Having just completed our drive through La Strada Rotto, Giorgo and I decided it was time for some liquid refreshment. Arriving in Pisciotta was interesting; we barely blinked and we were already out of town and doing a three or so point turn on the narrow road to retrace our recent path and locate parking. We find a piccolo parcheggio (small parking lot) immediately on our right and pull in. While it had three levels, there were only about six or so spaces per level and maneuvering around the turns proved to be “not very possible”. But George is an excellent driver and he managed to make it work and the car was now parked.
Resolving one problem immediately revealed the next as we could not determine how to pay for the parking, as there were no machines or attendants. Fortunately, a gentleman returning to his car came along that very moment. Once again in part Italian, part English and part charades, we managed to communicate with him and George learned that he would need to walk into the main piazza and pay for the parking at the bar and get a biglietto (ticket) to place in our car. Until we returned, how would they know that we were planning to pay, we wondered? So, not wanting to get a ticket along with another opportunity to visit Posteitaliane to pay it, I decided to wait in the garage with the car until George returned with the strangest looking parking receipt we had ever seen. It was issued on the honor system. George paid for the amount to time he thought we would need, but we would indicate the time our parking began by filling in little circles with a pen on each of the one hour tickets, just like taking the SAT exam.
Pleased with ourselves that we had navigated yet another interesting Italian experience, we headed off to do our thing . . . explore the town and discover the best it had to offer. As we exited the piccolo parcheggio and strolled to the main piazza, I could see why we almost missed it completely. The town was on two hills with the main road (and only road that could be traveled by car) cutting through the middle. To the left was the main piazza and to the right was a staircase – yes, only a staircase that lead to the other side of town, with tables from a restaurant lining the beautiful stairs. It was so inviting, but we held out, opting for the Centro Storico instead.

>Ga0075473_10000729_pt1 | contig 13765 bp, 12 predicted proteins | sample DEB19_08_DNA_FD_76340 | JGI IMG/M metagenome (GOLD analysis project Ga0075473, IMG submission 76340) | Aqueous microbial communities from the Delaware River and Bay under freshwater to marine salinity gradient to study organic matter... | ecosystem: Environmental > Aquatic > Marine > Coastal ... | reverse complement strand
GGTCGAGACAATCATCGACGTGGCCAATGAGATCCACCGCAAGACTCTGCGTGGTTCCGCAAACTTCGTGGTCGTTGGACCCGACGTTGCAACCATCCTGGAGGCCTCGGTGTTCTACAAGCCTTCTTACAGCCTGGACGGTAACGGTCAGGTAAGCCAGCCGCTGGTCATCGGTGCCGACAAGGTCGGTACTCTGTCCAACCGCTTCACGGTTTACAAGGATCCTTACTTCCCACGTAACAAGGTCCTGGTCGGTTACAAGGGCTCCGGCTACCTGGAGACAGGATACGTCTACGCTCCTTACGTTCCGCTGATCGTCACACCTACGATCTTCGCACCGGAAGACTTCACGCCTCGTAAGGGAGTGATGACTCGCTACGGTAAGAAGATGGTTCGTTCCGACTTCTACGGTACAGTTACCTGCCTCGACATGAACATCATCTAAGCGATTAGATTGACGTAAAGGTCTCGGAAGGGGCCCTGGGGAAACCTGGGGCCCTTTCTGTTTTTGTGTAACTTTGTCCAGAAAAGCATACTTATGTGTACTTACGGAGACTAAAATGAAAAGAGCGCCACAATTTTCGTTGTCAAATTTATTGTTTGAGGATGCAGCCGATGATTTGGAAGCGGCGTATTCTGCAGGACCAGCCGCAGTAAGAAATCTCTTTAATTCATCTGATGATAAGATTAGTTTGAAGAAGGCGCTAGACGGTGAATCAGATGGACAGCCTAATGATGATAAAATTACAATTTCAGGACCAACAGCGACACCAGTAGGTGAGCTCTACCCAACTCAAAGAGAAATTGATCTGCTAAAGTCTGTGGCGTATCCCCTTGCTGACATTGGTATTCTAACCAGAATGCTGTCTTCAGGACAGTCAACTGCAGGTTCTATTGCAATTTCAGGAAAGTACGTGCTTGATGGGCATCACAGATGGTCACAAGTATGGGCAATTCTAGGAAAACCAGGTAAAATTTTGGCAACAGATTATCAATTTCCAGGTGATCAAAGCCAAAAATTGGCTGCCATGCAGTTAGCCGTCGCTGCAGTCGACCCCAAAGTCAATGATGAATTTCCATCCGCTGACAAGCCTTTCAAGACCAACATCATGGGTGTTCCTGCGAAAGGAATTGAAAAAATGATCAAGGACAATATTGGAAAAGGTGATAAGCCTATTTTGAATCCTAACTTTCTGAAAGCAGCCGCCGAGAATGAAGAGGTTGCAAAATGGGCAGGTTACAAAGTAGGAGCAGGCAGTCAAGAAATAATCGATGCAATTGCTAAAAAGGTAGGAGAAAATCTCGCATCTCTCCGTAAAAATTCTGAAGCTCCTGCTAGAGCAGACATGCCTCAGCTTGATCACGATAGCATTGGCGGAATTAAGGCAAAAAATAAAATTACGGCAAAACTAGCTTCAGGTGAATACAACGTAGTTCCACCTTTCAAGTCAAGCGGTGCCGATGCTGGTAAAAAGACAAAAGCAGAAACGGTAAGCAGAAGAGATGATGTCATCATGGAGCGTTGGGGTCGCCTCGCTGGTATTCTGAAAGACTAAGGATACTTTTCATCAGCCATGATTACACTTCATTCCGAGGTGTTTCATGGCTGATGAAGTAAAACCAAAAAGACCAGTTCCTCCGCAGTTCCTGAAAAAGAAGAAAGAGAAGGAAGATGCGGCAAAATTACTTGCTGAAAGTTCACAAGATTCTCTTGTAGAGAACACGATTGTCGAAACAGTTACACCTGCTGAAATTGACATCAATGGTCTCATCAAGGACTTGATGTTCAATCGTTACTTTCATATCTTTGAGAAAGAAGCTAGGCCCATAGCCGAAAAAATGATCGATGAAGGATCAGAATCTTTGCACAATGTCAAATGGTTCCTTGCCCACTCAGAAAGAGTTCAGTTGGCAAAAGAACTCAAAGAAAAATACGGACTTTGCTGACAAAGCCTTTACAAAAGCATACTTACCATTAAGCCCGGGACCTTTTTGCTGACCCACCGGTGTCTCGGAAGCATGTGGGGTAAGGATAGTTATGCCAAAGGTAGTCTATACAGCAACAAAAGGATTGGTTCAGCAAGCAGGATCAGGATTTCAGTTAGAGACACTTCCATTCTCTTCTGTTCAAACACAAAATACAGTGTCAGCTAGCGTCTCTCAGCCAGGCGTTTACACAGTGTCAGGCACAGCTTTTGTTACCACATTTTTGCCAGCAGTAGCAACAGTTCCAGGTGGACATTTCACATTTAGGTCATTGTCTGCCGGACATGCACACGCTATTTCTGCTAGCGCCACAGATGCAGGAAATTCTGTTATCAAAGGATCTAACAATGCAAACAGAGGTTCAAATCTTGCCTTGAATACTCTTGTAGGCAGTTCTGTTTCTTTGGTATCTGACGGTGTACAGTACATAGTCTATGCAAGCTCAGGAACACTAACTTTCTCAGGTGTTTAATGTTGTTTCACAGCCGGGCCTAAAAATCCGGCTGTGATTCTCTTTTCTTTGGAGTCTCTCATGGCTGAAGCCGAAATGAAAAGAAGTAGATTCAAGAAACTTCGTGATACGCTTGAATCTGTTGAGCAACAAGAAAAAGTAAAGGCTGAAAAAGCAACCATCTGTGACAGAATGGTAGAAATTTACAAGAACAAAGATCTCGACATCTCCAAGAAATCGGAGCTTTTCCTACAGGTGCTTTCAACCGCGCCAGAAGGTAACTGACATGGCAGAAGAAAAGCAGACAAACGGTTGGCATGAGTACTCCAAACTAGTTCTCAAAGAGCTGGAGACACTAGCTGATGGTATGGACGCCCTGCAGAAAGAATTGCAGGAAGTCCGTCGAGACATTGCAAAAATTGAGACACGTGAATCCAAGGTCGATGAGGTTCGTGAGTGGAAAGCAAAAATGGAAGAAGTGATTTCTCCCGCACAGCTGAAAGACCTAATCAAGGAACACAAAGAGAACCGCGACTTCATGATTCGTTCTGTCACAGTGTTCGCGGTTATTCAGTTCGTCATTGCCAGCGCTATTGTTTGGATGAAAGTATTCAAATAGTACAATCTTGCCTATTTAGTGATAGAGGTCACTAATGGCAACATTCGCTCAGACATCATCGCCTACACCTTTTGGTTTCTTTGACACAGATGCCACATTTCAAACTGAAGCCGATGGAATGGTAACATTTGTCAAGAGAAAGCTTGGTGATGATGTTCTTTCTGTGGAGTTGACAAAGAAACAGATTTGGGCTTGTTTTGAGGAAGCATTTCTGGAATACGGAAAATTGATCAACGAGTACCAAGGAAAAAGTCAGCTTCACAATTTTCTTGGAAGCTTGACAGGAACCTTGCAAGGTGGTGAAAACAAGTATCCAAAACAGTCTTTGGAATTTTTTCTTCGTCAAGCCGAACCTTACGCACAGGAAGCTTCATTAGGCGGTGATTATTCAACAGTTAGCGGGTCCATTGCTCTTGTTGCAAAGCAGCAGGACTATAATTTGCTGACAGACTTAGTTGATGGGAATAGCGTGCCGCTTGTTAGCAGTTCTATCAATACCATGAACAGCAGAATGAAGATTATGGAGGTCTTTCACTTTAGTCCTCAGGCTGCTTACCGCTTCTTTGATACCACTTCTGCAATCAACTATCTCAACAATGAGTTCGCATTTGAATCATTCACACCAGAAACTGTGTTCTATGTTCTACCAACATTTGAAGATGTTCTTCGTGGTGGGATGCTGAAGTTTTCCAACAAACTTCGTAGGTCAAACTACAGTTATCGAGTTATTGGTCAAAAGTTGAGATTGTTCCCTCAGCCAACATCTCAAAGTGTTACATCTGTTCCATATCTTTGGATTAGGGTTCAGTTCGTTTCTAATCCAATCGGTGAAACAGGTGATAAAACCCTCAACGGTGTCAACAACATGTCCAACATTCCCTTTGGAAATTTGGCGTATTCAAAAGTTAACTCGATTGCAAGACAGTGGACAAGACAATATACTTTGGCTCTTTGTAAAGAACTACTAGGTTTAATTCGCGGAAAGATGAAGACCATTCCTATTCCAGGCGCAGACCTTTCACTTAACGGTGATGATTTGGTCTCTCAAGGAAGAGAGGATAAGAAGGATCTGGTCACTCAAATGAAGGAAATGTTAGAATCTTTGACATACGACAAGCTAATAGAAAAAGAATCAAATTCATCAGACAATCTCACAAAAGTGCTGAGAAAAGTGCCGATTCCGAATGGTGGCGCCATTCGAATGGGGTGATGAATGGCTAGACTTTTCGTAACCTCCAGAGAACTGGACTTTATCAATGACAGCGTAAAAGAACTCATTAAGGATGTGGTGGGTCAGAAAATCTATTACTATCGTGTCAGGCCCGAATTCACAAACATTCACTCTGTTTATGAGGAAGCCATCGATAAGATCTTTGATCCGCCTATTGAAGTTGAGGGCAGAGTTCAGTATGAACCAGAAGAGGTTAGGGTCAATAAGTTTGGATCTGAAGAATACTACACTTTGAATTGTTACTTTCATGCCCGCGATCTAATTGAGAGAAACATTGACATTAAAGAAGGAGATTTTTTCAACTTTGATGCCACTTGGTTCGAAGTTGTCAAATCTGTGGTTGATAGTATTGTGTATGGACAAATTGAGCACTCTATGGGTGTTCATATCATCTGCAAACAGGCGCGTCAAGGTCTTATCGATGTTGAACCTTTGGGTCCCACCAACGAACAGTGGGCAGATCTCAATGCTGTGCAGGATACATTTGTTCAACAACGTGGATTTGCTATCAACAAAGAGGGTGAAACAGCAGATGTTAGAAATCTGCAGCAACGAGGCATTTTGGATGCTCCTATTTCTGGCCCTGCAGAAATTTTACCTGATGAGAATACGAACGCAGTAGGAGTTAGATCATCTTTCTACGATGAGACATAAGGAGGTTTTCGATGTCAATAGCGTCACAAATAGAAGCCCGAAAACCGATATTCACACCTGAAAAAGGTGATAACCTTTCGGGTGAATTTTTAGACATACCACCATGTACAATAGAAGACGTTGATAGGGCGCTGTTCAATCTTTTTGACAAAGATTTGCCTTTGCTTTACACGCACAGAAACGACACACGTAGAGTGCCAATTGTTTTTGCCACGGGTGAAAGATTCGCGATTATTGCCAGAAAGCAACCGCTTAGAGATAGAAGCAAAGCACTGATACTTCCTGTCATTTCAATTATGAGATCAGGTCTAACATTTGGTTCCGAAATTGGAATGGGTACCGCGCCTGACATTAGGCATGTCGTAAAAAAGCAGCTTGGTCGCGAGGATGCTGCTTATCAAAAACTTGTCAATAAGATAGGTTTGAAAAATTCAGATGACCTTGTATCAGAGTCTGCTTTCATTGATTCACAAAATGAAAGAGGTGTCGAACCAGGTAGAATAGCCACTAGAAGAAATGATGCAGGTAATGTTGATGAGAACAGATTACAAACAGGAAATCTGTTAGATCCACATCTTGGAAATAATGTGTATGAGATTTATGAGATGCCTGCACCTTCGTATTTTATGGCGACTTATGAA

George had spotted the sign for Centro Storico (the historic section) when he went to the bar to pay for the parking, so he knew it was to the left beyond the piazza.
The main piazza was mostly in the shade at this time of the day and all of the locals were gathered in various groups talking, sharing stories and smiling. We always enjoy these Norman Rockwell-esque scenes we encounter in the small towns of the Mezzogiorno.
As we neared the back of the piazza, the gradual upward slop abruptly ended as we entered the Centro Storico. Just before the climb up, we came upon this beautiful Osteria, but sadly it was not yet time for lunch.
The views off to the left of it were stunning, and we had not even climbed a staircase yet! We could see the peninsula of Palinuro jutting out into the sea.
Then, we began our initial ascent into the beautiful historic area. We walked all around and I did my usual “official town photographer” stint, enjoying every second.
The initial climb up was a bit steep and we encountered small, tank-like vehicles with actual tank treads that were used to make deliveries to restaurants and shops up the staircases. Very. Interesting.
At the one edge of the Centro Storico, we were rewarded with a gorgeous view for our efforts. Little did we realize, the best was yet to come.
As we climbed the last remaining stairs, we discovered the pinnacle and crown jewel of the entire Centro Storico – I Tre Gufi!! Our jaws dropped as we took in the amazing view and we felt so lucky that we had explored before choosing our lunch destination. Before us lay a stunning “bird’s eye” view of the beach town portion of Pisciotta. As many ancient towns often do, Pisciotta had both a coastal town and a hill town to escape to whenever the Saracens, or any other unwelcome breed decided to ravage their seaside towns and women.
Once again, we had found our magic place in yet another beautiful town as we ascended onto the outdoor terrace of I Tre Gufi feeling privileged as though we were entering the Gates of Heaven.
We lingered over a very long lunch of fish, roasted potatoes and a wonderful arugula salad with parmesan and walnuts and finished pranzo with an incredible light and moist lemon cake, wishing we would never, ever have to leave! By now, we realized that we were taking longer than we were probably covered for parking. “Non ti preoccupare, nessun problema” (don’t worry, no problem), the owner told us. “La polizia sta anche mangiando il pranzo ora, in modo da non disturbare la vostra macchina.” (The police are also eating lunch now, so they won’t bother your car)
Oh, and did I forget to mention there was plenty of wine flowing? We would need that for facing the broken road on the way home! Va bene . . . we could both say d’accordo to that!!